Thursday, December 29, 2011

December 29, 2011--Electricity Comes to the Hill Country

Without the New Deal's 1930s Rural Electrification Administration, much of small-town America would still be waiting to be wired. Few of the private power companies would have made the investment to bring electricity to small farmers in remote areas. There was little or no profit to be gained from the required, hugely expensive infrastructural effort.

But through the REA, advocated for Texas by freshman Congressman, the youthful Lyndon Baines Johnson, power was finally brought to even the unforgiving, hardscrabble Hill Country of western Texas where he was born and grew up.

To give you a flavor of this saga and its meaning, here is an excerpt from the first volume of Robert Caro's magisterial biography of LBJ:

In so impoverished an area, the very existence of a large-scale--and government-financed--construction project was significant. The average wage in the Hill Country had been about a dollar or $1.50 per day, but workers on government projects were paid the minimum wage in the area: forty cents an hour or $3.20 per day. Three hundred men would be employed on the Pedernales Electric Co-operative project, but when Ben Smith arrived to open the PEC's first hiring office in Bertram, several times three hundred men were standing in line to apply for these jobs. Many were given to men who had wanted electricity [for their own farms] but had not been able to raise the five-dollar deposit; they paid it out of these wages.

Herman Brown--Brown & Root had been given the contract to construct the PEC lines--was able to hire men who were known to be hard workers. They needed to be. The poles that would carry the electrical lines had to be sunk in rock. Brown & Root's mechanical hole-digger broke on the hard Hill Country rock. Every hole had to be dug mostly by hand. Eight- or ten-man crews would pile into flatbed trucks--which also carried their lunch and water--in the morning and head out into the hills. Some trucks carried axemen, to hack paths through the cedar; others contained the hole-diggers. "The hole-diggers were the strongest men," babe Smith says. Every 300 to 400 feet, two would drop off and begin digging a hole by pounding the end of a crowbar into the limestone. After the hole reached a depth of six inches, half a stick of dynamite was exploded in it, to loosen the rock below, but that, too, had to be dug out by hand.

"Swinging crowbars up and down--that's hard labor," Babe Smith says. "That's back-breaking labor." But the hole-diggers had incentive. For after the hole-digging teams came the pole-setters" and "pikemen," who, in teams of three. set the poles--thirty-five-foot pine poles from East Texas--into the rock, and the "framers" who attached the insulators, and the the "stringers" who strung the wires, and at the end of the day the hole-diggers could see the result of their work stretching out behind them--poles towering above the cedars, silvery lines against the sapphire sky. And the homes the wires were headed toward were their own homes. "These workers--they were the men of the cooperative," Smith says.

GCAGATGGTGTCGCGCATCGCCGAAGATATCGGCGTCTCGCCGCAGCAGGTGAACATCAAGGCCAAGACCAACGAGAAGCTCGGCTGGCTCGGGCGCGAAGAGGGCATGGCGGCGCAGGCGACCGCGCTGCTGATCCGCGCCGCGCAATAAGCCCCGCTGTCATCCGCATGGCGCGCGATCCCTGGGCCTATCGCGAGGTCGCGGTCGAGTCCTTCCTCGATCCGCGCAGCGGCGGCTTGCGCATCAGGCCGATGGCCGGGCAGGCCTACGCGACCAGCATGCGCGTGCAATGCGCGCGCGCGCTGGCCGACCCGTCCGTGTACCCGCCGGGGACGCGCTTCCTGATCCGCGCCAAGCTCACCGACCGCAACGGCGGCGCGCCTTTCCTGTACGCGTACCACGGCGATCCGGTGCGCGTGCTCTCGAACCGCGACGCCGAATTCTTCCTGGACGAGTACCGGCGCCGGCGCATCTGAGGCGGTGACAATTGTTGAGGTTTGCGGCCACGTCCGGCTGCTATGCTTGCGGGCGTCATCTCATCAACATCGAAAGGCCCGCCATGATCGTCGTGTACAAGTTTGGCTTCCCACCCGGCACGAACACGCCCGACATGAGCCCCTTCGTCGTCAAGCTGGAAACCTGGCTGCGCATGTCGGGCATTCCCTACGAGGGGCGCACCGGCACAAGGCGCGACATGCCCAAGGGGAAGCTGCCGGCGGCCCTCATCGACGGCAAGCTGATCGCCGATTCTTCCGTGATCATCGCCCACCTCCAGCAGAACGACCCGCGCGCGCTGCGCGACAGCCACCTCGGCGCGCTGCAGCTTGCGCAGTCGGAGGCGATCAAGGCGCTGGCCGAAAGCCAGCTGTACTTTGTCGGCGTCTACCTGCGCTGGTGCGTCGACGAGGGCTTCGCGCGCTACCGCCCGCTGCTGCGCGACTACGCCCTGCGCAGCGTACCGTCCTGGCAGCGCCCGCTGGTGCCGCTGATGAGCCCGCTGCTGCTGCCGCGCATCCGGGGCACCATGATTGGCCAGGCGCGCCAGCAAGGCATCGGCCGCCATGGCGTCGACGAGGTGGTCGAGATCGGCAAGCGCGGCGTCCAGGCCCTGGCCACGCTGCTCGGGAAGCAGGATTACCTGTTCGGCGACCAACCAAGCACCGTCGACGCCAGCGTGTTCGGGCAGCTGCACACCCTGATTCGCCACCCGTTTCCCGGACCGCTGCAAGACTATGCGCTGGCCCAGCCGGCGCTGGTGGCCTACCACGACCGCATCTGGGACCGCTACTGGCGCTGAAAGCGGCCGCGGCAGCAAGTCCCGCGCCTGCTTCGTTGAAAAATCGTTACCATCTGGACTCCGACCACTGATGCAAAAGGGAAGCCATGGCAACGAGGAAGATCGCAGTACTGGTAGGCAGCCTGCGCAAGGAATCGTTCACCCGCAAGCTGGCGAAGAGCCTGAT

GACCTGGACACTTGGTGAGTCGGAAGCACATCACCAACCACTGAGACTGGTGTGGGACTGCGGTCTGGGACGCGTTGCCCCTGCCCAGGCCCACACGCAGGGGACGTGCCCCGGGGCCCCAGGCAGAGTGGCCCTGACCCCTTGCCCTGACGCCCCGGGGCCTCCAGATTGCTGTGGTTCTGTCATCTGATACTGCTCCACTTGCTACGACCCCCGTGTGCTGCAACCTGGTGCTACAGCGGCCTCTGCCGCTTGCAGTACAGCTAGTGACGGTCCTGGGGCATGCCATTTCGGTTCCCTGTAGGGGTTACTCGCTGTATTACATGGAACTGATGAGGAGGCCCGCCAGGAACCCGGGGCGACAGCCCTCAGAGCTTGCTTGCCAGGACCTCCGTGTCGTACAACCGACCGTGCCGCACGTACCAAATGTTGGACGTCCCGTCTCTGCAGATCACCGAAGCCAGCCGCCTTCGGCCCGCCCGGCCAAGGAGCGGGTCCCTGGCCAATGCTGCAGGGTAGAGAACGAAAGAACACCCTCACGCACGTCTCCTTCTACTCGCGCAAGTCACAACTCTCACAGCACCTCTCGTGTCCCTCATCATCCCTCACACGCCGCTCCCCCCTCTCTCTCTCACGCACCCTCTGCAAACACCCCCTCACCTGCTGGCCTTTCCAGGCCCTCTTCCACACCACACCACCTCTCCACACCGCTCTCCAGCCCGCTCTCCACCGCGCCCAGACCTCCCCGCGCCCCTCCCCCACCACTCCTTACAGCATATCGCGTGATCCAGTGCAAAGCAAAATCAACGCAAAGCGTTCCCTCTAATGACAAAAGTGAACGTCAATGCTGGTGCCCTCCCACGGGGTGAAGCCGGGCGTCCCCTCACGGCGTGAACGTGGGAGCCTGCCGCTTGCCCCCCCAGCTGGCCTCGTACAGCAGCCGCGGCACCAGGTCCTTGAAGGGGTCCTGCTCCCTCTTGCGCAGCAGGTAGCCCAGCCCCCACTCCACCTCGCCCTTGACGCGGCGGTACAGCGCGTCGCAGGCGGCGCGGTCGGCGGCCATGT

Gratitude was a spur also. Often the crews didn't have to eat the cold lunch they had brought. A woman would see men toiling toward her home to "bring the lights." And when they arrived, they would find that a table had been set for them--with the best plates, and the very best food that the family could afford. Three hundred men--axemen, polemen, hole-diggers, framers--were out in Edwards Plateau, linking it to the rest of America, linking it to the twentieth century, in fact, at the rate of twelve miles per day.

Still, with 1,800 miles of line to build, the job seemed--to the families very eager for electricity--to be taking a very long time. After the lines had been extended to their farms, and the farms were wired, they waited with wires hanging from the ceilings and bare bulbs at the end, for the lines to be energized. "It will not be long now before mother can throw away the sad [clothes] irons," the Blanco County News exulted. But month after month passed, for the lines could not be energized until the entire project was substantially completed.

As the months passed, the Hill County's suspicion of the government was aroused again. Brian Smith had persuaded many of his neighbors to sign up, and now, more than a year after they had paid their five dollars, and then more money to have their houses wired, his daughter Evelyn recalls that her neighbors decided they weren't really going to get it. She recalls that "All their money was tied up in electric wiring"--and their anger was directed at her family. Dropping in to see a friend one day, she was told by the friend's parents to leave: "You and your city ways. You can go home, and we don't care to see you again." They were all but ostracized by their neighbors. Even they themselves were beginning to doubt; it had been so long since the wiring was installed, Evelyn recalls, that they couldn't remember whether the switches were in the on or off position.

But then one evening in November, 1939, the Smiths were returning from Johnson City, where they had attended a declamation contest, and as they neared their farmhouse, something was different.

"Oh my God," her mother said. "The house is on fire!"

But as they got closer, they saw the light wasn't fire. "No, Mama," Evelyn said. "The lights are on."

They were on all over the Hill Country. "And all over the Hill Country," Stella Gliddon says, "people began to name their kids for Lyndon Johnson."

This was a time in America when we still did big things.


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